Refrigerators in Belgium

The refrigerator and related practices in Belgium in the second half of the 20th century: their introduction, diffusion and formation (preliminary title).

Willem Scheire

Nowadays, almost every home in Belgium has a refrigerator. Very few kitchens do not preserve a prominent place for this apparatus. More so: we open, and thus use it, in general every day, several times a day. This device has made feeding as simple as ‘a walk to the fridge’. The refrigerator has influenced, changed, maybe even made obsolete certain ways of preserving, preparing, cooking and eating food. The refrigerator thus is not merely a passive material object. It is a medium for (changed) practices, and the site of their convergence. This makes it an interesting starting point for researching food habits and material culture in 20th century domestic Belgian kitchens. In this research, the refrigerator is considered as a being in a two way -relationship with humans. In a certain way, it ‘is what it is’: a device to preserve food in a cold environment. Yet the way we perceive it and use it is certainly not god given. How were refrigerator based practices and discourses formed over time? The symbolic qualities we attach to material goods can change over time. The refrigerator wasn’t always taken for granted. So how did we get here? How was the refrigerator integrated into our homes? By researching advertisements and articles, mainly in women’s magazines, this research hopes to be able to find out how the refrigerator, as a medium for practices, was constructed textually and visually. Which arguments were used to convince people that the refrigerator was a necessary or at least desired part of their home and daily food practices? With this research topic, I hope to contribute to knowledge of post-War consumer society, the material culture of the home and food-related mentalities. This research will focus on Belgium in the second half of the 20th century.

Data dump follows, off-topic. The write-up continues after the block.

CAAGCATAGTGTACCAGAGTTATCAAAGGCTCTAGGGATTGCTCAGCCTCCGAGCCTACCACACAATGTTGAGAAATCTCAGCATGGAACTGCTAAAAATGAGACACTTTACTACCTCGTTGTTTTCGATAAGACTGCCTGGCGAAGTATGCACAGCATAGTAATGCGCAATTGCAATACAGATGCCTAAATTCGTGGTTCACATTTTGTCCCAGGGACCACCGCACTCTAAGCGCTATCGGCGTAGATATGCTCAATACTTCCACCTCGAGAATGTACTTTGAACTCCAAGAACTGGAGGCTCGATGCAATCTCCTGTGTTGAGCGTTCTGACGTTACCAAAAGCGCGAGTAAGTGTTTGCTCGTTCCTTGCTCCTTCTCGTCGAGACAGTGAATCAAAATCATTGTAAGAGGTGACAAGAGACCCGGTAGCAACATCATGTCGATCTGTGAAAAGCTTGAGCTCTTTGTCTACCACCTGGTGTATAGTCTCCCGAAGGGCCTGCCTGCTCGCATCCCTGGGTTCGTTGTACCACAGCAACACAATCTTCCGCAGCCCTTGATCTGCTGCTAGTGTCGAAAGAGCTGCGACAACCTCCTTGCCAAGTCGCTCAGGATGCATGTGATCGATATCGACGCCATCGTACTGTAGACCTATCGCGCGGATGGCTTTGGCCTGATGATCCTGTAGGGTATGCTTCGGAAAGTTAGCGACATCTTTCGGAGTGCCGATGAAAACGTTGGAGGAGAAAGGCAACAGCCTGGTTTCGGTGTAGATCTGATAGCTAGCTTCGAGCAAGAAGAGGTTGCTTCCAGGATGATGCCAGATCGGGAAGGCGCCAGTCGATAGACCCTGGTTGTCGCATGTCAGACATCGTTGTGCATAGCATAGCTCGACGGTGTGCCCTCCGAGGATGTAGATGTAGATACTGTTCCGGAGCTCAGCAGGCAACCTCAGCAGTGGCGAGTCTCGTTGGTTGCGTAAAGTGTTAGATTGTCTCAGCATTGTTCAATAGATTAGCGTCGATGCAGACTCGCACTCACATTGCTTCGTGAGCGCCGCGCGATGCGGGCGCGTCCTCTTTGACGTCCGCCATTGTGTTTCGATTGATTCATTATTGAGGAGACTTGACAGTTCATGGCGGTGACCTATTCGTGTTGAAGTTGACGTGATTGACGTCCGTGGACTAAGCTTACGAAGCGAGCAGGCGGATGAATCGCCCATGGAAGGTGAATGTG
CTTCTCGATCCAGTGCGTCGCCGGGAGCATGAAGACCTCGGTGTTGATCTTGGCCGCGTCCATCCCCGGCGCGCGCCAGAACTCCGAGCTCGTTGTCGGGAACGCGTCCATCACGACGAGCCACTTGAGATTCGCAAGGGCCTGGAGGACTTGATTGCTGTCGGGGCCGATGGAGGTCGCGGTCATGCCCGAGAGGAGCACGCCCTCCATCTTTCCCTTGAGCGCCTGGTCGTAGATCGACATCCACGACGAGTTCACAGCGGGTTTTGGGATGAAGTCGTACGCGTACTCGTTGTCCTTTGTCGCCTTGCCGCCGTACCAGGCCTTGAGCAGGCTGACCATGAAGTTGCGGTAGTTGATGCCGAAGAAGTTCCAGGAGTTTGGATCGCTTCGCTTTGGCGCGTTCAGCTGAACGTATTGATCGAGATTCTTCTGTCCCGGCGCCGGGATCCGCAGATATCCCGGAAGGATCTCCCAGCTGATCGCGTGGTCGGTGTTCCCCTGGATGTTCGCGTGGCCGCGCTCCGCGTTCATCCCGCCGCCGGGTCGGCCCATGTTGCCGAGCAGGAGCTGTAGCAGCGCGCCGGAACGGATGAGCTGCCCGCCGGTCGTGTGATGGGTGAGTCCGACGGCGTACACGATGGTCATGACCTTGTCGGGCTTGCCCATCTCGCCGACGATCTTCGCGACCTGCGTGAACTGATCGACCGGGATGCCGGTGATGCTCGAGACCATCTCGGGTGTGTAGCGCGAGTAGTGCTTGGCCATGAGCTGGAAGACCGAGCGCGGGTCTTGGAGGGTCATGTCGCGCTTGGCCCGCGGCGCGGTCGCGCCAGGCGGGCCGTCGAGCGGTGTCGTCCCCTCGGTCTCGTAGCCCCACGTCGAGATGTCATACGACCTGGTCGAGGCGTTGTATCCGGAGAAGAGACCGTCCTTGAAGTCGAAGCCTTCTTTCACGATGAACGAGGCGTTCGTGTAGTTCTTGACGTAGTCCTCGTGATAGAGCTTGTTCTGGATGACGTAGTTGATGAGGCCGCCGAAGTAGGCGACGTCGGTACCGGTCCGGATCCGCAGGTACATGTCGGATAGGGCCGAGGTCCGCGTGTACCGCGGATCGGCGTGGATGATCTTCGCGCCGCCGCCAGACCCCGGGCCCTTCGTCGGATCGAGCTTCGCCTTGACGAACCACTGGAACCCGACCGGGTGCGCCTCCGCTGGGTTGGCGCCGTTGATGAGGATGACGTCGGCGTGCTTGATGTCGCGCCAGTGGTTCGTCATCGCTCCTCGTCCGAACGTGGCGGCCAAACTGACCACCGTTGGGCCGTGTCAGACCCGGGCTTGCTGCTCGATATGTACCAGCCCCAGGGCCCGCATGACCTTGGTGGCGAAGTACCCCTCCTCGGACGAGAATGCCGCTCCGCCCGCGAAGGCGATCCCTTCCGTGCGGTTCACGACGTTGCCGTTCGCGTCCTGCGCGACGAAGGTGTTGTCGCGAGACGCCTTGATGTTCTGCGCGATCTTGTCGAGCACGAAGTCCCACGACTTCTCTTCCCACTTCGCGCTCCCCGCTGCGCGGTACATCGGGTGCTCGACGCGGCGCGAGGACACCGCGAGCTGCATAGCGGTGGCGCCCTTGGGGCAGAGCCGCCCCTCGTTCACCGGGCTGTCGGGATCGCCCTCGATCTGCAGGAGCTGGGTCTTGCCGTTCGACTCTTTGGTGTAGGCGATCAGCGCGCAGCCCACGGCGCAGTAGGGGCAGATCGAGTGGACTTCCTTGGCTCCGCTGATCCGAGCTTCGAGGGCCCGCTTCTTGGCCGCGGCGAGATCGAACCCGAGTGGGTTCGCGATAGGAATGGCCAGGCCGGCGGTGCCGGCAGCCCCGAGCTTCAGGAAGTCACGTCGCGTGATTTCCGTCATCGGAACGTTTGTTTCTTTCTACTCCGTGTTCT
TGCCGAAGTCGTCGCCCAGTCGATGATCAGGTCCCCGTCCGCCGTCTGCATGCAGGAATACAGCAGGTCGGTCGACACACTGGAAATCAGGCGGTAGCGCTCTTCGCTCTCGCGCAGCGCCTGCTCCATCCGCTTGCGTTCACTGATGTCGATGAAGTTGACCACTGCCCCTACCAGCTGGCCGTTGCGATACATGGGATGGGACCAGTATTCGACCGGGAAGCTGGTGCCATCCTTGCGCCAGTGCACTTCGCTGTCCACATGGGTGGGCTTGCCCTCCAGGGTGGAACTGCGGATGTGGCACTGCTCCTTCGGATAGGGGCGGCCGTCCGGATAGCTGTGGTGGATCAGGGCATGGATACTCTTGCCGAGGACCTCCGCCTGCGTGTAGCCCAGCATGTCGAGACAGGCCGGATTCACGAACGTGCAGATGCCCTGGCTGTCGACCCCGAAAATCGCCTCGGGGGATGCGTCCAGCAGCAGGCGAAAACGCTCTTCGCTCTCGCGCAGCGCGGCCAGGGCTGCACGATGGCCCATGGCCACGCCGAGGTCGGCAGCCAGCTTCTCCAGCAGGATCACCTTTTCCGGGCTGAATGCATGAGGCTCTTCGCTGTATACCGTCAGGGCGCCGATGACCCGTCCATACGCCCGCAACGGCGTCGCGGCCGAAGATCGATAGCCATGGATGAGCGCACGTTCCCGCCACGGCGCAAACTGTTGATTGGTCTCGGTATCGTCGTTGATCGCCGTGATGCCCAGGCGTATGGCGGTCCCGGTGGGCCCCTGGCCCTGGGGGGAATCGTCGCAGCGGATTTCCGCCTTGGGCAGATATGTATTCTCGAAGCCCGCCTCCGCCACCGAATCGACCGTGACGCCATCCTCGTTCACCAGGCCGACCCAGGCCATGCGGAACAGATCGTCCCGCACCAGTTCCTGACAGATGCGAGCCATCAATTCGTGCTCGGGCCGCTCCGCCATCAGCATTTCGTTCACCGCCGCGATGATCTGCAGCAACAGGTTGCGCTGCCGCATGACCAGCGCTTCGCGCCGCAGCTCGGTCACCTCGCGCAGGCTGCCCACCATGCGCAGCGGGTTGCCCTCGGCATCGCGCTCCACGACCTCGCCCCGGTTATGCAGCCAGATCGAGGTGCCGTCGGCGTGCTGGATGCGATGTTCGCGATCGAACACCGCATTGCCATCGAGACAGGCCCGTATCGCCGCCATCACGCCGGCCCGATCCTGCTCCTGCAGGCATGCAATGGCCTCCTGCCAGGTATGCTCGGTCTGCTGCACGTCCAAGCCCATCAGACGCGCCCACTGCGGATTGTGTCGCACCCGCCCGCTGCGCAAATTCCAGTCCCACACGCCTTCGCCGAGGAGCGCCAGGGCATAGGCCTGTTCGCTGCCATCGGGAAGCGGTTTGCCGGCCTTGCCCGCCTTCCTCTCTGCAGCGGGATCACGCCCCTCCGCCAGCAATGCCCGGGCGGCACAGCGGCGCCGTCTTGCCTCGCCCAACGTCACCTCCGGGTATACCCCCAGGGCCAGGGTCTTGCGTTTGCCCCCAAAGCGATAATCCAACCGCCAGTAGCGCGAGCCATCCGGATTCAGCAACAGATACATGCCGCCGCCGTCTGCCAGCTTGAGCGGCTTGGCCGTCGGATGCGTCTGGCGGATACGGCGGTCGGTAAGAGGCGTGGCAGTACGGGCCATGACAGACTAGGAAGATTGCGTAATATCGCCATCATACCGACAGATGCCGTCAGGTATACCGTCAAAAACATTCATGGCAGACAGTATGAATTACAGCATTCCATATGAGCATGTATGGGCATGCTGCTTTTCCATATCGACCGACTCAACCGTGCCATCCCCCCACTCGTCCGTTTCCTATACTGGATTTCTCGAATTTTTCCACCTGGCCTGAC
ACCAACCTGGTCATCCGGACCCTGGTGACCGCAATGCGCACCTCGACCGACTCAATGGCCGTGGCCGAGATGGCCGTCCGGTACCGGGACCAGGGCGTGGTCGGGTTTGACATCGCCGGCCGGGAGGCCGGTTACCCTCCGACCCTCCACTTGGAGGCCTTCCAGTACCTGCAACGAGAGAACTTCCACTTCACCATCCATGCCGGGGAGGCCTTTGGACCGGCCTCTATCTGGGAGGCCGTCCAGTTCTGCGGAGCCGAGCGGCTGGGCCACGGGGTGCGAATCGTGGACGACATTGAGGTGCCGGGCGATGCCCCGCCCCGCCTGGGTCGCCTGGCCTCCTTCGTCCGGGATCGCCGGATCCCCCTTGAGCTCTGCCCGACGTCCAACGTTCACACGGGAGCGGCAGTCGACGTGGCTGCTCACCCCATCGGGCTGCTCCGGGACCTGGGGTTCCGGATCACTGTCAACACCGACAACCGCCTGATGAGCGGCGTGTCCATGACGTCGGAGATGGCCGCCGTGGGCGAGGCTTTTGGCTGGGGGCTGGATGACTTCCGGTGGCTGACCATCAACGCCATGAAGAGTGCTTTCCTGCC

• 2010-2014
  • Geconcerteerde Onderzoeksactie - Human and Social Sciences, Vrije Universiteit Brussel (GOA)
  • supervisor: prof. dr. Peter Scholliers